Cabby Tong Ming Ming, 34, touched a chord in Singaporeans from all walks of life when The Sunday Times reported last week that he donated a part of his liver to a stranger on the brink of death.
More than 60 readers commended him online and in e-mails to The Sunday Times, and the story garnered more than 400 Likes on The Straits Times Facebook page.
Two organisations are honouring him, BBC World wants to interview him, Dunman High students want to meet him for a project and a dermatologist has offered help with his scar, free of charge.
But, perhaps most important of all, two adult children of liver failure patients who are considering donating a part of their liver, reached out to him for reassurance.
One of them, primary school teacher Lee Siew Kiang, 35, will undergo surgery tomorrow to donate a part of her liver to her father who has liver cancer.
Mr Tong, 34, gave his gift of life to civil servant Toh Lai Keng, 43, in March in a nine-hour operation at the National University Hospital. Both men are doing well.
The Government subsidised half the cost of the operation - as it does for all transplant cases involving Singapore citizens.
Mr Toh will pay Mr Tong's bills even in future for expenses related to the surgery.
Mr Tong is the first living donor here to give a part of his liver to someone with whom he has no blood or emotional ties.
Ms Lee, the eldest of four daughters, said she knew of Mr Tong through a common friend and had exchanged text messages with him before his story became public. At the time, her dad, retired electrician Lee Gin Owin, 57, had reservations about the operation. Like any parent, he worried for her health.
"But Ming Ming's front-page photo, looking so healthy and happy, helped reassure him," she said. "He is much less worried now."
Ms Lee said she is aware of the risks of the operation and that her fate may not be the same as Mr Tong's. "But he is a real inspiration. If he can do this for a stranger, I can do it for my dad," she said.
The Rotary Club of Singapore, meanwhile, contacted Mr Tong yesterday to inform him that it is giving him a Good Samaritan award, which includes a $1,000 cash prize and a certificate.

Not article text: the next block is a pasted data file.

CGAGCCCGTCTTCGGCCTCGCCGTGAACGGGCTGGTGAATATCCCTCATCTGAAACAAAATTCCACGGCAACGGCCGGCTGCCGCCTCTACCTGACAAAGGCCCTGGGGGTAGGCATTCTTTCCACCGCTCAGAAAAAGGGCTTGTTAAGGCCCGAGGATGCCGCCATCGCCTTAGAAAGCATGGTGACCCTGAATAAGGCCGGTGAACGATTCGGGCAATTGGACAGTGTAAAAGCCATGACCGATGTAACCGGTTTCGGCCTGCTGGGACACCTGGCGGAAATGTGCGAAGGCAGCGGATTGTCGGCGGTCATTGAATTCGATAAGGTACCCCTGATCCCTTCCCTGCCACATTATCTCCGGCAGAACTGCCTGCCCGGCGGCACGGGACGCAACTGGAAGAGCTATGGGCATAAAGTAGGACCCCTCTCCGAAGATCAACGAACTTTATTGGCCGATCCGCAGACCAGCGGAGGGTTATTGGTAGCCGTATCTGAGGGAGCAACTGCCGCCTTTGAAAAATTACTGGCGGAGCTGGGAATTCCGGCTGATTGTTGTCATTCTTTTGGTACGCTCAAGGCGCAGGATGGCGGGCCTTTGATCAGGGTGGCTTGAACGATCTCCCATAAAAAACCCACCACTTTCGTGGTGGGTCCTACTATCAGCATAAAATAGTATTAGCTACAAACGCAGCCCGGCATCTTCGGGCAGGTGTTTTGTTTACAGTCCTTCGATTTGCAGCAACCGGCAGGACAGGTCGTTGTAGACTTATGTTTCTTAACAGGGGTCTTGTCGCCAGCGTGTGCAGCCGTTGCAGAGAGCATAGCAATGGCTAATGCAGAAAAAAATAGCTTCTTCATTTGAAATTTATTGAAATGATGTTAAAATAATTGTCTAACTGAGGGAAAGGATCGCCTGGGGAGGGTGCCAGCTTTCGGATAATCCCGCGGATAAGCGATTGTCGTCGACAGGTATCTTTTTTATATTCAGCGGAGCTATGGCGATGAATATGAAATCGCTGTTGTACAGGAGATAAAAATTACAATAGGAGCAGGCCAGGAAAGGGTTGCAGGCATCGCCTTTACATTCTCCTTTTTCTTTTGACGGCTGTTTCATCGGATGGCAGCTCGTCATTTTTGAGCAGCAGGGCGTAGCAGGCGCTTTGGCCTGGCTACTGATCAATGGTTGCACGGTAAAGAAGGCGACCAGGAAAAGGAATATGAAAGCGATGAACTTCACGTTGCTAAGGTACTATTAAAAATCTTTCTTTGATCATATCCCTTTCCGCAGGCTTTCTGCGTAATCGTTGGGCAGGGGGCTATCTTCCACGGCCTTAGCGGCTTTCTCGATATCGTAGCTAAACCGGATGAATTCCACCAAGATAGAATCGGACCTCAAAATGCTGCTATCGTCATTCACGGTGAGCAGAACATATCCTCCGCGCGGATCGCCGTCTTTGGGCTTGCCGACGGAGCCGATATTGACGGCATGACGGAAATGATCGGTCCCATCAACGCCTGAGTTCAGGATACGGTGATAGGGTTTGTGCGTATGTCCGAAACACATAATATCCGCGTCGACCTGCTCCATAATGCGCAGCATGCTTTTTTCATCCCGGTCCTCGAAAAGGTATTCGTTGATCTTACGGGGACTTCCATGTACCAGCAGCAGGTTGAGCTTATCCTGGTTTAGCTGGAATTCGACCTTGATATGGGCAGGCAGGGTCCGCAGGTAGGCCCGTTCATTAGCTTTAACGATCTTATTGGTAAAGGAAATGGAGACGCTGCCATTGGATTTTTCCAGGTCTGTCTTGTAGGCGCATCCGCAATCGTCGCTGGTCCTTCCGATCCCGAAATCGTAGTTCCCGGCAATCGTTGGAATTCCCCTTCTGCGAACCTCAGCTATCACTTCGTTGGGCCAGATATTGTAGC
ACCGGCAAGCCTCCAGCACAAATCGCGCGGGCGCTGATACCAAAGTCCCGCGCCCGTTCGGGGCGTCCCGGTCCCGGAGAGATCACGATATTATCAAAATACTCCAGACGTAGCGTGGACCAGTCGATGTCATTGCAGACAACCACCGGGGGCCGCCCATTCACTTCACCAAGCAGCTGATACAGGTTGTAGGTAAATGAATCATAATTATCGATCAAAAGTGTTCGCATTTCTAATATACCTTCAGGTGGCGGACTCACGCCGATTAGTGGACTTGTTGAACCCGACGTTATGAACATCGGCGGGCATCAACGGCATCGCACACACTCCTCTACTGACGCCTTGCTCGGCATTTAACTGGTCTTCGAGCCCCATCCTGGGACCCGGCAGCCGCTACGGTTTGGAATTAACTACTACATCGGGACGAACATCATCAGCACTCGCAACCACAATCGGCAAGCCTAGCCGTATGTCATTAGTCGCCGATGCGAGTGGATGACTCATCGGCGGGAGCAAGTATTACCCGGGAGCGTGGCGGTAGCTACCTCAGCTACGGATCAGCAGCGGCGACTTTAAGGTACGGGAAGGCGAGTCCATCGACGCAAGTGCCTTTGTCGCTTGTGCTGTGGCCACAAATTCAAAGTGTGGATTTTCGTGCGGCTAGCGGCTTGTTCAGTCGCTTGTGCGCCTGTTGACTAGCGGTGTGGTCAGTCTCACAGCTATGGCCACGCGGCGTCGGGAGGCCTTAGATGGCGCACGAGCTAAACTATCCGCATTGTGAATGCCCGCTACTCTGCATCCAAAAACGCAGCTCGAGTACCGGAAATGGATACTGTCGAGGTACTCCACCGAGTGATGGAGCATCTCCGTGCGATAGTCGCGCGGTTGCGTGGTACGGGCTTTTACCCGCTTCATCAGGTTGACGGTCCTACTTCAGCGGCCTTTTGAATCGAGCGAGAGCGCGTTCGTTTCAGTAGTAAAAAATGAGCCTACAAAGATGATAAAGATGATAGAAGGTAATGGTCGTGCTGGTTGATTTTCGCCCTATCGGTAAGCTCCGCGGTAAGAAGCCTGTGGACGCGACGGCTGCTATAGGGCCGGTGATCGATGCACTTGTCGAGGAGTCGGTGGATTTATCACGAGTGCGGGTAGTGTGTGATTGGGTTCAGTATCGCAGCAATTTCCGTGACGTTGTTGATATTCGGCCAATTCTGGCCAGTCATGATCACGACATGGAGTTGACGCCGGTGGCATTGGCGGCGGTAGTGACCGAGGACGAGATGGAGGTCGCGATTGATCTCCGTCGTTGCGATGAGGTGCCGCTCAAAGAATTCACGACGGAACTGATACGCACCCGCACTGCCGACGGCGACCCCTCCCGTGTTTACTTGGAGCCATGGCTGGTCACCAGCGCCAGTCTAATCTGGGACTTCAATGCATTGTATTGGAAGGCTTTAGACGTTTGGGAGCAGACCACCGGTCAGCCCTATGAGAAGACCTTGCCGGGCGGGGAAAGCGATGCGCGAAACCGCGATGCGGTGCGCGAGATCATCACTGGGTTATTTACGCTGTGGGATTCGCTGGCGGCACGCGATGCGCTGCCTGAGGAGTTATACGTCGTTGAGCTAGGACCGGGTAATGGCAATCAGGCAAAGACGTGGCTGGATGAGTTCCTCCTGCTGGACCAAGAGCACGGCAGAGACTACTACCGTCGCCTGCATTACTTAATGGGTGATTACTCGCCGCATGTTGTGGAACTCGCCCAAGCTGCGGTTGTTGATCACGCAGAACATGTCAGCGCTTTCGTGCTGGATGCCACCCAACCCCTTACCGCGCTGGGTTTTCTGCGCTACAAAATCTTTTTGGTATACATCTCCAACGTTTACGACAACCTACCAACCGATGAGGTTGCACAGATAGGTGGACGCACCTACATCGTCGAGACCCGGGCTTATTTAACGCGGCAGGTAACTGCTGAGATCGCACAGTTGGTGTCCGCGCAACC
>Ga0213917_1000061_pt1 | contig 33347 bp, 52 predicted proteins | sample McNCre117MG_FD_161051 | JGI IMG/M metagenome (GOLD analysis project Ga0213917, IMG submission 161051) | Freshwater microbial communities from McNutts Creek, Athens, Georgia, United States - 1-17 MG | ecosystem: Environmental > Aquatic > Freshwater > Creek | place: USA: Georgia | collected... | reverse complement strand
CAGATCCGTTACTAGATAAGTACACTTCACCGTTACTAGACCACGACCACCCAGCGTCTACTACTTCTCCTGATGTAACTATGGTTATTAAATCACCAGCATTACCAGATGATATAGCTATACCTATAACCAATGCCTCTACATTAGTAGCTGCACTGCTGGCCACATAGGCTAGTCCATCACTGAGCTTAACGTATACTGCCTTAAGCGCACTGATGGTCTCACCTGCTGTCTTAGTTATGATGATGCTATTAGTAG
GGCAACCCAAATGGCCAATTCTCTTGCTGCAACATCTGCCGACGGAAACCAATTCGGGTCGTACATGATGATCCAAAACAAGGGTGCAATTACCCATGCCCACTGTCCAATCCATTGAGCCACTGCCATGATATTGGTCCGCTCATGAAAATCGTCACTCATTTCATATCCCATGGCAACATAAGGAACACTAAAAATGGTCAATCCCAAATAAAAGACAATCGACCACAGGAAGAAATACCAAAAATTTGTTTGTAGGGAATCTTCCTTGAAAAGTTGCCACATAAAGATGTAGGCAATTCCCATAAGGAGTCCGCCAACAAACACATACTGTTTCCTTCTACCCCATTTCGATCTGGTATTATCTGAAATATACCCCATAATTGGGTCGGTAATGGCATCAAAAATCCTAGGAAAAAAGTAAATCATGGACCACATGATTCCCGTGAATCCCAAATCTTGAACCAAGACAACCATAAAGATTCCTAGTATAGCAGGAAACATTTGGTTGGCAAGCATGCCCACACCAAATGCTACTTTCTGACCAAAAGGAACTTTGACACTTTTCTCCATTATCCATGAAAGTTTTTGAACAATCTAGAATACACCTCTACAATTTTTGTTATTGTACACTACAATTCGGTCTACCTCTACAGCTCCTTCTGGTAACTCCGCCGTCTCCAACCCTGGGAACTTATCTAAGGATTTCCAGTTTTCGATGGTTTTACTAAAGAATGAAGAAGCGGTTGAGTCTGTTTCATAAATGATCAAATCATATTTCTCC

Instituted in 1998, the award recognises and encourages public spiritedness, said chairman of the club's community service committee Ronald Wong. "We just want to thank Mr Tong for his exemplary kindness," he said.
Meanwhile, Allswell Trading, which represents energy drink Red Bull in Singapore, has made Mr Tong a nominee in an ongoing campaign to identify and honour "Real Singapore Heroes", said the company's director Lam Pin Woon.
"Mr Tong's act of kindness to a stranger is an inspiration to all Singaporeans and exemplifies the true spirit of a real Singapore hero," said Mr Lam.
Yesterday, the company presented him with $500 in cash and said it plans to send Red Bull products worth another $500 to his home.
Dozens of readers too responded with warmth and admiration.
At the straitstimes.com website, reader Tricia Lye called him "Light of the World".
Another said he was "the best thing to happen on our 48th National Day". A third called him a "true son of Singapore".
Reader Sabrina Wong e-mailed to say she wanted Mr Tong to know that "his kindness not only touched the lives of Mr Toh and family, but also touched the hearts of those of us who are kind but not half as brave".
In a separate note to Mr Tong, she said: "Just knowing that Singapore has someone like you makes me feel proud."
The bachelor at the centre of all this attention, meanwhile, lets on that he received more than 100 Facebook friend requests after the article. And although a tad "embarrassed" with the spotlight, he is glad his story helped spread awareness of living-donor transplants.
"Donors must evaluate the risks for themselves," he said. "But if my story can help save even a single life, I will be more than happy."